1. “Miss-achievements” is a category that could bear serious fruit. Like leaded gasoline and paint, shocking how much collateral damage ‘progress’ does sometimes.

    Liked by 1 person

  2. A revealing post, Doc. For a non-educator like myself I am reminded of the significant influence educators like yourself have in forming young peoples’ minds. These questions are indeed a reflection of the concerns of today’s students.. and inquisitive to reasons for the past. You have a palette of human history at your disposal to paint a picture on the minds of each of these students. An awesome responsibility; to provide some level of un-biased answers to their questions, given humans are by nature very biased. If I may… on one of your exams, do you include a “What would you have done if you were xxxxxxxx?” Certainly not a gradable question but it allows them to think and conclude with the mindset of not being graded. I am guessing, given the sensitivity you present in your posts, you likely already do this. You never know… one of your respondents could be president somewhere down the line. 🙂

    Liked by 1 person

    • Thanks so much for reading and your comment, sir. It really is an awesome responsibility. I’m hoping they’ll end up really appreciating what knowledge of the past can offer.

      We do activities, discussions, and writing assignment all the time that aren’t graded. 🙂 It’s, for me, an important part of the teaching and learning process.

      Sometimes, we talk about “what would you have done,” but that ends up being a dangerous question of sorts, usually, because people think they would have behaved in 1860, say, with the same attitudes and mores they have today. So sometimes when talking about enslavement, I’ll mention that if we were all alive in 1820, it’s highly likely we would either own enslaved peoples or participate somehow in the selling of humans. This sometimes makes them uncomfortable. And we need to be uncomfortable when learning sometimes.


  3. Both the post and the comments ended my reading day (had to stay off feet) on a hopeful note. Hopeful in tomorrow’s leaders, your students today, and in educators like yourself. This is what it’s all about.

    Liked by 1 person

  4. As usual, Great Work! I figured out years ago that Biology as presented in textbooks and by most teachers, needed to be taught backwards. Most courses start with some basic chemistry, then go into cells, then into some very basic anatomy and physiology, then into ecology, then behavior and a broader picture when it should start with the broader picture because most students want that view right at the start. It puts humans immediately into perspective relative to other animals and plants. But try to find a textbook that does this!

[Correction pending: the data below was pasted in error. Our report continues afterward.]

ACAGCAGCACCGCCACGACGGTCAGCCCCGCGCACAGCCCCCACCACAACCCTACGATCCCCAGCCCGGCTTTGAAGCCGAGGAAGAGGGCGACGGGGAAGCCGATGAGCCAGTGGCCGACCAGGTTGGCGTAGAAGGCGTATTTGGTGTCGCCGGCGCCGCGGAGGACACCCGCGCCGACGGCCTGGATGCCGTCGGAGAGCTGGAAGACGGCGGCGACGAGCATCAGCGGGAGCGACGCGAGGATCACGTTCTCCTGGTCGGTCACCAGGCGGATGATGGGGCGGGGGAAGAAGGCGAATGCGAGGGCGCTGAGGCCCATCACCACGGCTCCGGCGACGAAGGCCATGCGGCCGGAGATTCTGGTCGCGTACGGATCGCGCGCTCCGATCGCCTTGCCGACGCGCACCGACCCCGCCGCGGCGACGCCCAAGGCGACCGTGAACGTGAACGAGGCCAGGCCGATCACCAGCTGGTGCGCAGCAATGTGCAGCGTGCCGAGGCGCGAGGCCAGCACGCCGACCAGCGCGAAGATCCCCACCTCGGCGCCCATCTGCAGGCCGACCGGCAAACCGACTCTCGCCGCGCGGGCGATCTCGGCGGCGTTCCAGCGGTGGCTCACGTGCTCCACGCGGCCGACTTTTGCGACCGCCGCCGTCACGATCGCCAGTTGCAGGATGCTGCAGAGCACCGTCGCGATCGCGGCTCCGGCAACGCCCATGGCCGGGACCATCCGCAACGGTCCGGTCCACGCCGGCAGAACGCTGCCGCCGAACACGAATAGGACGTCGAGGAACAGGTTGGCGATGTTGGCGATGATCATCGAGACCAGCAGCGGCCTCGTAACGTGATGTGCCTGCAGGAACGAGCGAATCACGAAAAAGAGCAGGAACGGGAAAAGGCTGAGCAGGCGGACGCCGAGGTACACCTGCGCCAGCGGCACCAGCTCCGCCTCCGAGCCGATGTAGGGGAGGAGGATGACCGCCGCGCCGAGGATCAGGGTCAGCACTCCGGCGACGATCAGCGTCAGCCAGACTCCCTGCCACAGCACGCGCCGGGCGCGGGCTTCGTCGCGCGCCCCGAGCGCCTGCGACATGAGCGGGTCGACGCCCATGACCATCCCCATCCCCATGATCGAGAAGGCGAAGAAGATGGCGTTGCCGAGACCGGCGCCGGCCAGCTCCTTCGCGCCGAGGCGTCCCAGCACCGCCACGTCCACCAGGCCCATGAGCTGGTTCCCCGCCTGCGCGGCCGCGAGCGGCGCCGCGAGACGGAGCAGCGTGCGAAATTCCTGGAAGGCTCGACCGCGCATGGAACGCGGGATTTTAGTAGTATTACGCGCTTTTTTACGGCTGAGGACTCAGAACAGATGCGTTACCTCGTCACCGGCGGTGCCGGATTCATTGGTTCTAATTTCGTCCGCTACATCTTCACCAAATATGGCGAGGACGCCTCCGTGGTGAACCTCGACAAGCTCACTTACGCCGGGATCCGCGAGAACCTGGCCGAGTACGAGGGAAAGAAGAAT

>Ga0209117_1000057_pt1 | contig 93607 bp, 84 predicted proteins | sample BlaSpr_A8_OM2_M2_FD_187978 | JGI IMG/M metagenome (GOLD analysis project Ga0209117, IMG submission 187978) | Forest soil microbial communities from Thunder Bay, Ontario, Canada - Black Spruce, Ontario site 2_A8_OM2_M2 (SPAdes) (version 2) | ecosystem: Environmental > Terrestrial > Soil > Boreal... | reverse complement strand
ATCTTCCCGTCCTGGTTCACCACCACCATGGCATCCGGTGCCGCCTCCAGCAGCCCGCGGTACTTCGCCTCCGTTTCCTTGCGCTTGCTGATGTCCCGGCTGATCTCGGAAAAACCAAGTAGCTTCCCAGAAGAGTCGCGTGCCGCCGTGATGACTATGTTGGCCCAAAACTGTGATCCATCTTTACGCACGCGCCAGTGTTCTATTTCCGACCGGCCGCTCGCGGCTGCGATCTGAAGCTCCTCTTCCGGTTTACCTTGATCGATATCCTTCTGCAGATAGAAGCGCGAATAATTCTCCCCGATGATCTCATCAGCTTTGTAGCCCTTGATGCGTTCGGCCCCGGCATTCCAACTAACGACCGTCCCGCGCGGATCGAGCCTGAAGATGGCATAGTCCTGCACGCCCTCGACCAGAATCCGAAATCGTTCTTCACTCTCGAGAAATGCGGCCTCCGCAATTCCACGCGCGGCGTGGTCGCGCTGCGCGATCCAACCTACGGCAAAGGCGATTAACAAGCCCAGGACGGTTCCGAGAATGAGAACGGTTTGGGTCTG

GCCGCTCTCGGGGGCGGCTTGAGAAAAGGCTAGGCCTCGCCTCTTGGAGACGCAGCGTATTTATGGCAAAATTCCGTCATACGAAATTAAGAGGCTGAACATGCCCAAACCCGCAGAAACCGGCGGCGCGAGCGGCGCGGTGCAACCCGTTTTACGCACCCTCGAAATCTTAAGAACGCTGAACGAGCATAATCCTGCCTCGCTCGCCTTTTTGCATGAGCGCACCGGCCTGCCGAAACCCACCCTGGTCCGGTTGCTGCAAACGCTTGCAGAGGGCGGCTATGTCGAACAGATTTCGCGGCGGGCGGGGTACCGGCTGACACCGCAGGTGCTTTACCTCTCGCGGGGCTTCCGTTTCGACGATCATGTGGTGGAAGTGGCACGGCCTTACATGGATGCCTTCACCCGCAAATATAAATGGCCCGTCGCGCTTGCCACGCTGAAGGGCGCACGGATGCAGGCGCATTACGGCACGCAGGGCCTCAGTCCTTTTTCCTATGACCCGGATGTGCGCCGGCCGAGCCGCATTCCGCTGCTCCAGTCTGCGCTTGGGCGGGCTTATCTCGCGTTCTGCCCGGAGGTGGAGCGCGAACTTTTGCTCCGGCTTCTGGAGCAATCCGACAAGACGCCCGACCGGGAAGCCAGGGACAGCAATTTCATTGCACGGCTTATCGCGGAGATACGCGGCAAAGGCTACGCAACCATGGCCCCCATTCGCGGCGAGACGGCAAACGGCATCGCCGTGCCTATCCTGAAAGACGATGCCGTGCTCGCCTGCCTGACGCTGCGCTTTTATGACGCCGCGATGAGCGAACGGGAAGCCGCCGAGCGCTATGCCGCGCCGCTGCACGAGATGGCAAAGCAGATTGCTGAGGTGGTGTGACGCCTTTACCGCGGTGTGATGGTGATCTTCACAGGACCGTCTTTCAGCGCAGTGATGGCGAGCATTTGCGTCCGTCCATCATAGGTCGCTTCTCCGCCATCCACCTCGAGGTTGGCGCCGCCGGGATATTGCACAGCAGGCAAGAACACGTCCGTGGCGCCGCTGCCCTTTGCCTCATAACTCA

Making a course into an investigation is THE way to teach it. It gets students to “own” the information immediately. It relates to the way they consume information on the TV and “social” media, anyway. When they start to look for the relevance of the past or the miniscule, then it comes to mean something. Otherwise it is something to spit back on an exam and then forget it. We have to stop the practice of making sure that students won’t remember what they learned from a course beyond the final exam.

    Liked by 1 person

    • Thanks so much, Dr. Hyde.

      And, right–if we can get them interested some how, that’s great. No matter where we start, we can still cover everything and fit everything together. And in reality, starting “at the beginning” in any course or in any subject is a misnomer. It’s always some kind of “artificial” or “selective” starting point. I’ve been thinking at some point that it might be fun to teach a History class where we jump around, say in a Texas History class start with the Galveston Hurricane of 1900, then jump to enslavement, then Columbus and Mexican Texas, then current-day politics, then the Alamo, etc. It would “disrupt” our usual way of thinking and causes us to think about how everything relates and does not relate and to think more about historical memory.

      And I’m right with you on exams, what students remember (and don’t), and the overall course. Many a time I have told students something along the line of “don’t try to ‘memorize’ these dates for this test because you’ll forget after the test, focus on the big ideas and why it matters.” What’s the point in teaching, when teaching amounts to teaching forgetting?!

      Hope you are doing well!

      Liked by 1 person

  5. You are so right about the “beginning” as being artificial, and “teaching forgetting.” College students are at the right developmental stage for doing this “experimental” approach in teaching method because they have lived long enough to have a unique personal “history.” In high school they are still busy comparing themselves with their parents, which in most cases because of common genetics and living in the same house together, will lack the environmental diversity that they will experience in college. Getting away from parents for longer periods, as in college courses, with the kind of diversity that has become the trend in universities, students are more willing to compare themselves with more diverse people, learn about very different attitudes and personal histories. High school students could benefit from some of the same teaching methods, but the results may be far less exciting. This is because high schools are districted in student representation, with poor schools segregated from wealthier schools. Universities are less so. It is truly exciting teaching this way if you have the backing of your school and faculty.

    Liked by 1 person